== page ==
For Abigail and Aria. For as long as I live, you will live, too.
Whenever there was quiet in her mind, whether she was driving and not paying attention to the radio, or trying to work or just look like she was working, she tried to imagine him. She retreated from the world's noises and wants and picked up his life in little pieces, examining each one like rocks on the beach.
Some moments were still as vivid to her as the taste of cool water, or maybe the sting of a bee. That first moment after his birth when she touched his head, and it was warm, wet velvet. Her first real look at him, in the isolette, covered in tape and wires and the odd fleck of dried blood. The way his chest fluttered from the action of the oscillator, that wonderful, terrible machine that let him get air, but not take a natural breath.
God, the sound of it. She'd never forget it.
She found herself desperate for more moments to turn over in her mind, even if they hurt her. There was so much she couldn't remember, lost to the medications they'd given her or the exhausted delirium of life in the NICU. And all the moments she hadn't seen with her own eyes; those, she imagined.
She saw him beginning in her with a flash of light, an unsteady spark growing into something more solid and real. She knew his body was only ordinary cells in those first moments and days, but like the bible's universe, she always saw him beginning with a light in the darkness, something where there had been nothing. She wished she knew when they'd conceived him, but she didn't. Those moments ran together, and they hadn't been trying. She hoped that it had happened when it was good, when they were fearless and desperate for each other. She hoped that it wasn't one of the times when her mind had wandered to some stupid work conflict or how she really needed to replace the tire gauge that she'd been sure was in her purse but she couldn't find anymore. She hoped she had been paying attention in that most important of moments.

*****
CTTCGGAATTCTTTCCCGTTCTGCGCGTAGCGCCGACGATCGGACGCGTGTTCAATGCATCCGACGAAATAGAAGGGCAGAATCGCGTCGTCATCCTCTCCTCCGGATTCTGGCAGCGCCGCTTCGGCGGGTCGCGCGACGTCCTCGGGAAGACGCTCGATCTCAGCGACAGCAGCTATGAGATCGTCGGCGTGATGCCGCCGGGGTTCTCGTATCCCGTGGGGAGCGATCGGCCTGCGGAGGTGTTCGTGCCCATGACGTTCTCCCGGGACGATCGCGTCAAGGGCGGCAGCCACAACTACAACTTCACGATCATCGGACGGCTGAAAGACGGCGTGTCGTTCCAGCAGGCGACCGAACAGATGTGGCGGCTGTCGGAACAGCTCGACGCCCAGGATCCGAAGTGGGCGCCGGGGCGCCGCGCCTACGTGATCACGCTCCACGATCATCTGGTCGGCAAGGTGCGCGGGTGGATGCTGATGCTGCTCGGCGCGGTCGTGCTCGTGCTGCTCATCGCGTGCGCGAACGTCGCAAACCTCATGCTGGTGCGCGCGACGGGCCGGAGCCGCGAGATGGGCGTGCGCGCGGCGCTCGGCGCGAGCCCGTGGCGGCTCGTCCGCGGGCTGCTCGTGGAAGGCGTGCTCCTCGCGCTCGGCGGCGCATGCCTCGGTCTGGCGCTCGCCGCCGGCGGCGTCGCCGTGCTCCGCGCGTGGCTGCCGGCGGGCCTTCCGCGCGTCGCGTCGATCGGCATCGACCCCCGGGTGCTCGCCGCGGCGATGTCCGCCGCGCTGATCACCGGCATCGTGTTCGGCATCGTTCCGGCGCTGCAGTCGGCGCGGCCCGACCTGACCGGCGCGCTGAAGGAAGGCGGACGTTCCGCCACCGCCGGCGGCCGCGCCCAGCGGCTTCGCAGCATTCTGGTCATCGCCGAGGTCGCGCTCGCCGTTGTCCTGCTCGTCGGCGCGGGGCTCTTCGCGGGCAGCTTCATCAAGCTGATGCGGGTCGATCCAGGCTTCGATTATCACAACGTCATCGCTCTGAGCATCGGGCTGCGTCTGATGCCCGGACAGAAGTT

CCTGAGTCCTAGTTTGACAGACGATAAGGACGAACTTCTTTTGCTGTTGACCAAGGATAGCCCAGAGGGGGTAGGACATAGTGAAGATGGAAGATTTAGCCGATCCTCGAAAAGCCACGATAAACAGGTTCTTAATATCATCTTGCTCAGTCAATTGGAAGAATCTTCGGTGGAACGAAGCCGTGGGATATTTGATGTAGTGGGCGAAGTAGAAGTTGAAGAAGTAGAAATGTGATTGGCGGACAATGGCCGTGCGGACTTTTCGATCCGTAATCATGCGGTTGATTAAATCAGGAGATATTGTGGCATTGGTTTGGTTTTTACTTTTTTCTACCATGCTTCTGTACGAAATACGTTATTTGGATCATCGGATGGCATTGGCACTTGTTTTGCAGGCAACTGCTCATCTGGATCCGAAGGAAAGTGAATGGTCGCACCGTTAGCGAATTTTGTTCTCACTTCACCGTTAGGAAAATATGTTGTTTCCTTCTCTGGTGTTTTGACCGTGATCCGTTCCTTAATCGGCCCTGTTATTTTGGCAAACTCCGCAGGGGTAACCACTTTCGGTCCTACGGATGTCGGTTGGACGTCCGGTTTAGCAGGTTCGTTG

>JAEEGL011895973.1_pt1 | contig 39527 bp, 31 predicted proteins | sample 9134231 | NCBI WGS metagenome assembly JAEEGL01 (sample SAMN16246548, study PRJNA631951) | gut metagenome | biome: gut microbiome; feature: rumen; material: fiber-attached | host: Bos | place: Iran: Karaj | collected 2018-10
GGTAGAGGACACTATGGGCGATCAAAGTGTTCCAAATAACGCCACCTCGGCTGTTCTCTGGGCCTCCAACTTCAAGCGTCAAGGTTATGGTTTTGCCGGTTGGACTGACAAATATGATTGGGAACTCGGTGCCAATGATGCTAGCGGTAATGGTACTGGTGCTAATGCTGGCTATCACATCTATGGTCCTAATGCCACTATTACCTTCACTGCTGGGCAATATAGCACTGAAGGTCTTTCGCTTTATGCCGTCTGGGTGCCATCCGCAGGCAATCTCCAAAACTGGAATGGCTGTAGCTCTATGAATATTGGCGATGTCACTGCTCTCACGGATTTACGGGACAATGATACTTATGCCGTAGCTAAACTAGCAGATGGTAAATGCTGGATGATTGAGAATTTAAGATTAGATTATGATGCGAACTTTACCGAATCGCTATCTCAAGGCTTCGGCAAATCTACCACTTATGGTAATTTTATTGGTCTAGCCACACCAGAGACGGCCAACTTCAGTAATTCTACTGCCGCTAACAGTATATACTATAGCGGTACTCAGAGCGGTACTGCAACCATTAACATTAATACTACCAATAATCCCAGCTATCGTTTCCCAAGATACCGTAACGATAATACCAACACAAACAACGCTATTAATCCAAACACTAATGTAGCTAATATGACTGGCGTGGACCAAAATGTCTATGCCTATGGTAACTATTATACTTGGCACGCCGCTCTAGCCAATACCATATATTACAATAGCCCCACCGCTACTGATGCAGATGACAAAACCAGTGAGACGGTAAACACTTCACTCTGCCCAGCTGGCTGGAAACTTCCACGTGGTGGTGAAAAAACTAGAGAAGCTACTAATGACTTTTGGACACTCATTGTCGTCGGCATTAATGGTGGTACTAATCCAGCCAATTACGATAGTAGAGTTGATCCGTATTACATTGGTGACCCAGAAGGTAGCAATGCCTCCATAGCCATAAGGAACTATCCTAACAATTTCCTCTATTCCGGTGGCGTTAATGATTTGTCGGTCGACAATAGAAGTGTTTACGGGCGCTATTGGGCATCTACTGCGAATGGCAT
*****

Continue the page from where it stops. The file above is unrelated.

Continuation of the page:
She had a wavering belief that, even if that entire lovemaking experience hadn't been remarkable, there must have been a remarkable moment that made her son. They must have pulled each other closer. She must have buried her fingers in his hair and begged him not to stop. In that moment, they must have loved each other.
"I love you," she would whisper now, to the red light at the intersection, or to the bathroom tiles as she shuffled around numbly trying to begin the day, or to the LED numbers on her bedside clock telling her that another night was passing without sleep finding her.
"I love you."